Oscar Pettiford: Bass Beyond Bop

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Oscar Pettiford, ca. Nov. 1946. i i

Oscar Pettiford, ca. Nov. 1946. William P. Gottlieb/Library of Congress via flickr.com hide caption

itoggle caption William P. Gottlieb/Library of Congress via flickr.com
Oscar Pettiford, ca. Nov. 1946.

Oscar Pettiford, ca. Nov. 1946.

William P. Gottlieb/Library of Congress via flickr.com

One of the giants of the double bass, Oscar Pettiford was known for his fine tone, the clarity of his attack, and the melody of his line. A successor to Jimmy Blanton and a contemporary of Red Callender and Charles Mingus, Pettiford was among the most sought-after musicians in jazz. During his short life, Pettiford distinguished himself as a performer, composer, and bandleader.

Born in 1922 on an Indian reservation in Okmulgee, Okla., Pettiford grew up around music — his father headed the family band, and his mother played the piano and taught music. Even at a young age, "OP," as he was called by friends, was a talent to be reckoned with. By age 10, Pettiford was singing in front of the family band. By 14, he was playing the bass, and his burgeoning skill would soon change the way the bass was heard and played.

During the early '40s, Jimmy Blanton, Duke Ellington's nimble bassist, was redefining the role of the bass in jazz. Blanton and fellow bassist Milt Hinton were both major influences on Pettiford. Once, while living in Minneapolis, Pettiford quit the bass for a steady job, but Hinton convinced him to stay with it. Just months later, he was hired by saxophone-playing bandleader Charlie Barnet.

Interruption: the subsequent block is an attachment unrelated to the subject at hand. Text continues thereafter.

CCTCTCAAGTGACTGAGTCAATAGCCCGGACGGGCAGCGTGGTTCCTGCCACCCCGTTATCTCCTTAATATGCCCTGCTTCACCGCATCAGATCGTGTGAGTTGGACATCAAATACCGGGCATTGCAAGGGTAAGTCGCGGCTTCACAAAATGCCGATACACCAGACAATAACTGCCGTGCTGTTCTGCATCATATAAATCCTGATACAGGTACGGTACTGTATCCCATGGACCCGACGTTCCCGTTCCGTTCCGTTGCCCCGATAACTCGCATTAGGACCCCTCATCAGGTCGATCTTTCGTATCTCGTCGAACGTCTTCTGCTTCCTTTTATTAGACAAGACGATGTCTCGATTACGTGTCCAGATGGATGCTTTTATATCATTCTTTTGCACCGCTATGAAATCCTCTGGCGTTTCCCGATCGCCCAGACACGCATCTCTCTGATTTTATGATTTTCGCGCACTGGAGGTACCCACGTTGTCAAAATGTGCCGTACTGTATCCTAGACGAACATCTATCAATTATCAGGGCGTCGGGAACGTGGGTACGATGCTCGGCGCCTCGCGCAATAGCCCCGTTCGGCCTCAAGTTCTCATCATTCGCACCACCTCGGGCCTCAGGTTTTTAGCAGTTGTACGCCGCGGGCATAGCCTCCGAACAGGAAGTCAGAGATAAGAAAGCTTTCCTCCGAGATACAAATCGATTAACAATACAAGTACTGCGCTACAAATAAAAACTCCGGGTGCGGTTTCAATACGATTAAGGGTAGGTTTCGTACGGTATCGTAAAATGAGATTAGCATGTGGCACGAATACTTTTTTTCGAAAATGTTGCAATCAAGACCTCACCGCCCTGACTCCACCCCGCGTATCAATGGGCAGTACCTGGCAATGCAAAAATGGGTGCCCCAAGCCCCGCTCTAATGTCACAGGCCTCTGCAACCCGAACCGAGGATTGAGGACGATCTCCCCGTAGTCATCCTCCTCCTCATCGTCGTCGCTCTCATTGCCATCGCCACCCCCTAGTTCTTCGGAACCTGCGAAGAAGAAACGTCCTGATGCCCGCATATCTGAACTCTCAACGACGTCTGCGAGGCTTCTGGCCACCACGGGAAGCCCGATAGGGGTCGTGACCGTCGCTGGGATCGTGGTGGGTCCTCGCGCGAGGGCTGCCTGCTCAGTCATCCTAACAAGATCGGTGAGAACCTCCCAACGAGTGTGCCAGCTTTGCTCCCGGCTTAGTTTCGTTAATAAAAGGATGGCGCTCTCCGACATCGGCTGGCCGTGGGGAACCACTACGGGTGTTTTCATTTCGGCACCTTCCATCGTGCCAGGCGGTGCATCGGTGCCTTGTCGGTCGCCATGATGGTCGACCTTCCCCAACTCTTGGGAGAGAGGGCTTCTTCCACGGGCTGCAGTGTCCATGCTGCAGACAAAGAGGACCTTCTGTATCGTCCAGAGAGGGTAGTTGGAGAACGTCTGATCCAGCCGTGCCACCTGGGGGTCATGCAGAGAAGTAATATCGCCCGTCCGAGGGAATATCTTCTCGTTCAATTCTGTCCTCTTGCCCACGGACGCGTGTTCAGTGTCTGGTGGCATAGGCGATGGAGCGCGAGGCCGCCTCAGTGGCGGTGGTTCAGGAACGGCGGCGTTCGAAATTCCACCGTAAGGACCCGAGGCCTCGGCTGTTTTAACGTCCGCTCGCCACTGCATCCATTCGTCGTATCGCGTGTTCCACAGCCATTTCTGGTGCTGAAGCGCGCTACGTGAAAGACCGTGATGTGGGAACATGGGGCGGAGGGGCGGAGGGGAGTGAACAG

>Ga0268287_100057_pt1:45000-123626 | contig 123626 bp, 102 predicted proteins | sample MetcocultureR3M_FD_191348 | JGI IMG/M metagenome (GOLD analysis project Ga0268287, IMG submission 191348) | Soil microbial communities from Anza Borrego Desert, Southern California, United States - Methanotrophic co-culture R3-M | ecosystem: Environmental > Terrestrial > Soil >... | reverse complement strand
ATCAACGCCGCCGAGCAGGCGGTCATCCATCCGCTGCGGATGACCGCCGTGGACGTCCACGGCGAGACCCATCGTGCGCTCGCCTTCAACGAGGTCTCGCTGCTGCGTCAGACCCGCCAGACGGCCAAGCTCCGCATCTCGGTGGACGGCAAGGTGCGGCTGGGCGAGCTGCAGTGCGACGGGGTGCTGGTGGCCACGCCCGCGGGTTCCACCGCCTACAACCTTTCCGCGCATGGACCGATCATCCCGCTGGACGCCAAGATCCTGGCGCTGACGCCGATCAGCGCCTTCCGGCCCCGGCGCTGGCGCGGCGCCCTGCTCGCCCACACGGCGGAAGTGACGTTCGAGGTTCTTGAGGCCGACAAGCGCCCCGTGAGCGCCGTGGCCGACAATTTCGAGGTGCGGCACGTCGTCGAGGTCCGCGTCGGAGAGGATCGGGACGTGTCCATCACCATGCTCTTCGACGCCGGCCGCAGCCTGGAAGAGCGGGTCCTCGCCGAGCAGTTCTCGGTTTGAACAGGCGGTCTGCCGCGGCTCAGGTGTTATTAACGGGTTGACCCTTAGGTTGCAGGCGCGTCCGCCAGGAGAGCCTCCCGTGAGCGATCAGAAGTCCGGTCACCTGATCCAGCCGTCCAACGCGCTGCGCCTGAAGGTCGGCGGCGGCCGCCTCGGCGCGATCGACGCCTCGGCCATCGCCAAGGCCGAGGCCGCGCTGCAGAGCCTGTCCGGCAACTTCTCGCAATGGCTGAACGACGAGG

In 1943, Blanton left Minneapolis and headed to New York, a city which intimidated many young musicians. Pettiford soon made a name for himself and became a frequent performer in the city's jazz clubs, jamming with bebop pioneers. He landed gigs with the likes of Thelonious Monk, Coleman Hawkins, Roy Eldridge, Erroll Garner, and Max Roach. Pianist Billy Taylor recalls seeing the young Pettiford in performance: "OP had the strength and the rhythmic capacity to do things that were on the same level as Dizzy Gillespie and Charlie Parker," Taylor says.

In 1945, Pettiford joined Ellington's band, where he stayed for three years. In Woody Herman's band, Pettiford often played the cello — he was one of the first to incorporate the instrument into jazz performances. "He got the same tone on the cello as he did on the bass; it's amazing," bassist Christian McBride says. "Just pure, clean notes."

A prolific performer, Pettiford also composed and recorded some two dozen tunes. A few, such as "Tricotism" and "Bohemia After Dark," have become minor standards. Jazz fans and musicians still marvel at the intricacy of Pettiford's compositions.

In 1958, Pettiford traveled to Europe with the Carnegie Hall Jazz Band. He liked it there so much that he made it his home. He experienced stints with saxophonist Stan Getz, and with prominent European musicians such as Hans Koller and Attila Zoller, but never achieved the level of acclaim for which he had hoped. Oscar Pettiford died in 1960 in Copenhagen, at the age of 37.

Link to NPR's Basic Jazz Record Library:

Sonny Rollins: 'Freedom Suite' (with Max Roach & Oscar Pettiford)

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